VALPARAISO | Cassie Govert is a junior at Merrillville High School. She devotes herself to the diversity and community service club Socially Together and Naturally Diverse (STAND). She is the STAND Director of Communications. Cassie is also the Arts and Entertainment Editor for the Mirror Newspaper. She excels in english, U.S. history, and music. When she isn’t performing with the Choralteens, Merrillville’s advanced choir, Cassie likes blogging and interacting. Her passion for helping others and writing creates her dream to major in journalism and social sciences and move to Washington D.C.
"You do not have to be first to win. You do not have to be the star athlete to be able to live a successful and happy life. You do not have to have a significant other all of the time to be loved. You should never live carefully. Fear is one of the biggest roadblocks in leadership. If there is fear of failure in a project or fear in switching jobs because of whom it may upset, things will never work. Sometimes it is best to follow your heart and recognize how special you are, whether you are the president of your class or 16 and pregnant. Everyone has their own niche and their own space that they can grow in and lead and change, sometimes it’s just fear that blocks us from finding it. This month’s keynote speaker at the South Shore Leadership Youth for Community Engagement (SLYCE) Program’s session, Rob Hanrahan’s, Executive Director, Methodist Hospitals Foundation, fearlessness inspired me during the session as he conveyed this message, one of the most valuable lessons you can learn.
Being involved with SLYCE while remaining on student councils and other leadership teams really allows you to fully appreciate what the program does for you. This past session we were taught how to efficiently brainstorm and vote on ideas to put new projects in place or any other decisions that involve creative thinking. Being the Director of Leadership for Merrillville’s STAND group and Editor-in-Chief of the school newspaper, these skills will allow me to help the club use time effectively rather than wasting time trying to pull ideas from a dead room. The growth in leadership from the first session in January until now is apparent in every participant.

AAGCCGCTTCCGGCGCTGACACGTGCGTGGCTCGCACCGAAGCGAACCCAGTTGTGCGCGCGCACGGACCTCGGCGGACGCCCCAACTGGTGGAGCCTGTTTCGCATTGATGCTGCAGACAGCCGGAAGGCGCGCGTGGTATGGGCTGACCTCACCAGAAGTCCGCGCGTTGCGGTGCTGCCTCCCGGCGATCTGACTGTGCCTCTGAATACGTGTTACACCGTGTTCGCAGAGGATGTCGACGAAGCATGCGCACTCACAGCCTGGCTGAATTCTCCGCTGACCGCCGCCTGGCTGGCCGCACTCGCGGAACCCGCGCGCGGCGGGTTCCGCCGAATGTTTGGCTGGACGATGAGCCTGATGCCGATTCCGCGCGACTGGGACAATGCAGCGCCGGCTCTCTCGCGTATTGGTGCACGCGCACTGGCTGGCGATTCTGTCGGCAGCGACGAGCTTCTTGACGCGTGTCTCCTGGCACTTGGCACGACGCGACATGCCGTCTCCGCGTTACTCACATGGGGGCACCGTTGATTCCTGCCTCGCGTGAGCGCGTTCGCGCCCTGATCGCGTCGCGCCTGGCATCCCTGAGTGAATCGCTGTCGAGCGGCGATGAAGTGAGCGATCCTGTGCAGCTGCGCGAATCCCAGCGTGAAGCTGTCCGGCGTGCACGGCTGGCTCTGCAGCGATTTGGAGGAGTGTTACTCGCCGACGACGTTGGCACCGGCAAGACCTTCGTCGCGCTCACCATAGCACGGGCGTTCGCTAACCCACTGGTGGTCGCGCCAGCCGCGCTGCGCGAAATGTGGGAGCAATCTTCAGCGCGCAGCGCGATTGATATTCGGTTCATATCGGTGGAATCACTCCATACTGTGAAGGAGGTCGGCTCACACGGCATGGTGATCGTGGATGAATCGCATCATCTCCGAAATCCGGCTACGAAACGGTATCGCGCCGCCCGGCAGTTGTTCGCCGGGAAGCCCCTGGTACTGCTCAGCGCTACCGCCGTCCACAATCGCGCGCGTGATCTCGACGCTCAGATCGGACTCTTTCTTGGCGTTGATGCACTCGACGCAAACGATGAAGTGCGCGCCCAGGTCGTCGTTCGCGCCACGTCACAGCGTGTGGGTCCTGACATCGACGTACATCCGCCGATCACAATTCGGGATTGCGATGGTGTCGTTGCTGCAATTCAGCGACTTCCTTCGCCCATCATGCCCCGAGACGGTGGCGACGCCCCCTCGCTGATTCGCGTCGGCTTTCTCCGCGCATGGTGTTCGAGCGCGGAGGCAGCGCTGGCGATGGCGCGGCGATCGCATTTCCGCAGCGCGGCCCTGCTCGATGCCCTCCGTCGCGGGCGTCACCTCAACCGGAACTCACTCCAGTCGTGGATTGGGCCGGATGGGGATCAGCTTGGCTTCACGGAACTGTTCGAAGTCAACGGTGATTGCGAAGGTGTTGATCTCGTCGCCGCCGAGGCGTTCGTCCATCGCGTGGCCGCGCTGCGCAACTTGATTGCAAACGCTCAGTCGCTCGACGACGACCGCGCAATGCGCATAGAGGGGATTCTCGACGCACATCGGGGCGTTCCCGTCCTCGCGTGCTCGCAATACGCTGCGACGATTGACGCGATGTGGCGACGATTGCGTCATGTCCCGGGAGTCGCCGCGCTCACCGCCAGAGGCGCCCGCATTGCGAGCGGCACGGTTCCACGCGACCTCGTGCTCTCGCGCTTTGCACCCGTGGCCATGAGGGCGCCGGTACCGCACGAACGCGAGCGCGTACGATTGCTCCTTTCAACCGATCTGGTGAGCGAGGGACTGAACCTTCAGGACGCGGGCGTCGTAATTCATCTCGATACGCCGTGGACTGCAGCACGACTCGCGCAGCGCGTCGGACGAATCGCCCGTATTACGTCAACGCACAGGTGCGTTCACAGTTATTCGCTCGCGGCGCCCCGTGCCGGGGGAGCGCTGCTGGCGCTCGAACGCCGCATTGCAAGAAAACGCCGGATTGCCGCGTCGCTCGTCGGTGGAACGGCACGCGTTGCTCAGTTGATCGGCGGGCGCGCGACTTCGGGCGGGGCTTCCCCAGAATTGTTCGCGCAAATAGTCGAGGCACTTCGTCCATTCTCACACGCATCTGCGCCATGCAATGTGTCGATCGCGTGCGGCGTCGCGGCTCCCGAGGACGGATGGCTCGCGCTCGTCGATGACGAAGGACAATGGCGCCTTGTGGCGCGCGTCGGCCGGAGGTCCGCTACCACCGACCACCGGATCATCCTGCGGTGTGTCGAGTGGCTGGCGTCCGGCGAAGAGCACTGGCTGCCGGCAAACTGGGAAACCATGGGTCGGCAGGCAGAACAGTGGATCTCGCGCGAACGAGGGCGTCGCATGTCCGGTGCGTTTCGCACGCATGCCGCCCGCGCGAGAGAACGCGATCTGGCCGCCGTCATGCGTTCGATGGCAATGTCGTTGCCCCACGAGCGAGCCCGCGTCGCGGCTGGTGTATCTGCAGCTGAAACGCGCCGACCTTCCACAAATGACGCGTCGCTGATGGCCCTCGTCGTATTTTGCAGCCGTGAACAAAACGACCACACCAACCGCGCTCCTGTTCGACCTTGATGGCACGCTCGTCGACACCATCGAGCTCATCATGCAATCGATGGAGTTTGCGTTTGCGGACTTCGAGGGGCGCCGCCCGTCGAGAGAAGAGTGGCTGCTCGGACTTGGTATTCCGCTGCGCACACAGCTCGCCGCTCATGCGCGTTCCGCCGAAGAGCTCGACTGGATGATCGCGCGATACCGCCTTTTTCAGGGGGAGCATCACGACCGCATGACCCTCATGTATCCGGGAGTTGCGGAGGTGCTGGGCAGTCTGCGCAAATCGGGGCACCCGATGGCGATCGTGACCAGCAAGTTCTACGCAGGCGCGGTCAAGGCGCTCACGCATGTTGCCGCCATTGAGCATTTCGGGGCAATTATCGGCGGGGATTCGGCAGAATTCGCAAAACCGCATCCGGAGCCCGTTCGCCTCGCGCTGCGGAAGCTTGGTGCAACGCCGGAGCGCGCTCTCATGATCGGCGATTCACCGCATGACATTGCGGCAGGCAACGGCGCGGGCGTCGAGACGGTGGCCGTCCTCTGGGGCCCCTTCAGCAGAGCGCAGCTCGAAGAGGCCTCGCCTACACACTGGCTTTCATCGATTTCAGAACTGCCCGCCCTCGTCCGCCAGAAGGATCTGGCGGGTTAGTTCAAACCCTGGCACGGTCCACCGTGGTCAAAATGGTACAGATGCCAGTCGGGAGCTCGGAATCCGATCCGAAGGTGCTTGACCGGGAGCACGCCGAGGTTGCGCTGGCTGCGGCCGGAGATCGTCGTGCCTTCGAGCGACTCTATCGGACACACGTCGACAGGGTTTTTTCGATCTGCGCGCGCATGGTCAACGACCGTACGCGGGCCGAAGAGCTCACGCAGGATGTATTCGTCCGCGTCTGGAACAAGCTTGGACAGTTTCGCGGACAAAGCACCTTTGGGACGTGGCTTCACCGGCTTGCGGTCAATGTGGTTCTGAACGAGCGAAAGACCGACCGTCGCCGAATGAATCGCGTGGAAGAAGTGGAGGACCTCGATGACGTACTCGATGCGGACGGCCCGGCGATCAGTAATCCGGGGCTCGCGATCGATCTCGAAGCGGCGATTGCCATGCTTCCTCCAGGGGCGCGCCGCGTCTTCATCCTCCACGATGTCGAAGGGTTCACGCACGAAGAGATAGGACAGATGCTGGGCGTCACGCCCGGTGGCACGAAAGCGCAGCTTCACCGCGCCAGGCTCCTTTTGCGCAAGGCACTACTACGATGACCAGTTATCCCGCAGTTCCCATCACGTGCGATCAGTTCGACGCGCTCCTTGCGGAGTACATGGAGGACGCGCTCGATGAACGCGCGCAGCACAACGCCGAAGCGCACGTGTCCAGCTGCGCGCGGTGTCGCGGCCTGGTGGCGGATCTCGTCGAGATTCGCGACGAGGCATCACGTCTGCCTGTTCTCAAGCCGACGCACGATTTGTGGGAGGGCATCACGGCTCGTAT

The morale of the SLYCE crew has also grown significantly even within the last session. All of us got the opportunity to touch each other’s sweat while tackling the Porter Starke outdoor challenge (I’m looking at you Brent Breese) for an extended period of time, and if that isn’t bonding, I’m not sure what is. Communication was key during most of the activities we experienced while participating in a few team building exercises. Members were challenged to learn each other’s names and communicate without even talking. I felt so much more connected to every member after we had to work together so diligently to complete tasks together.
Although I already had a foundation of leadership started, the SLYCE program has truly begun to aid in building something incredible with it. This past session reminded me why I got involved with the program and really allowed me to connect with the other members. I’ve been looking forward to what the future of SLYCE will bring for me and what other kinds of great opportunities I may receive. SLYCE has taught me to never settle for having good leadership skills until my foundation turns into the sturdiest, most eloquent skyscraper ever built."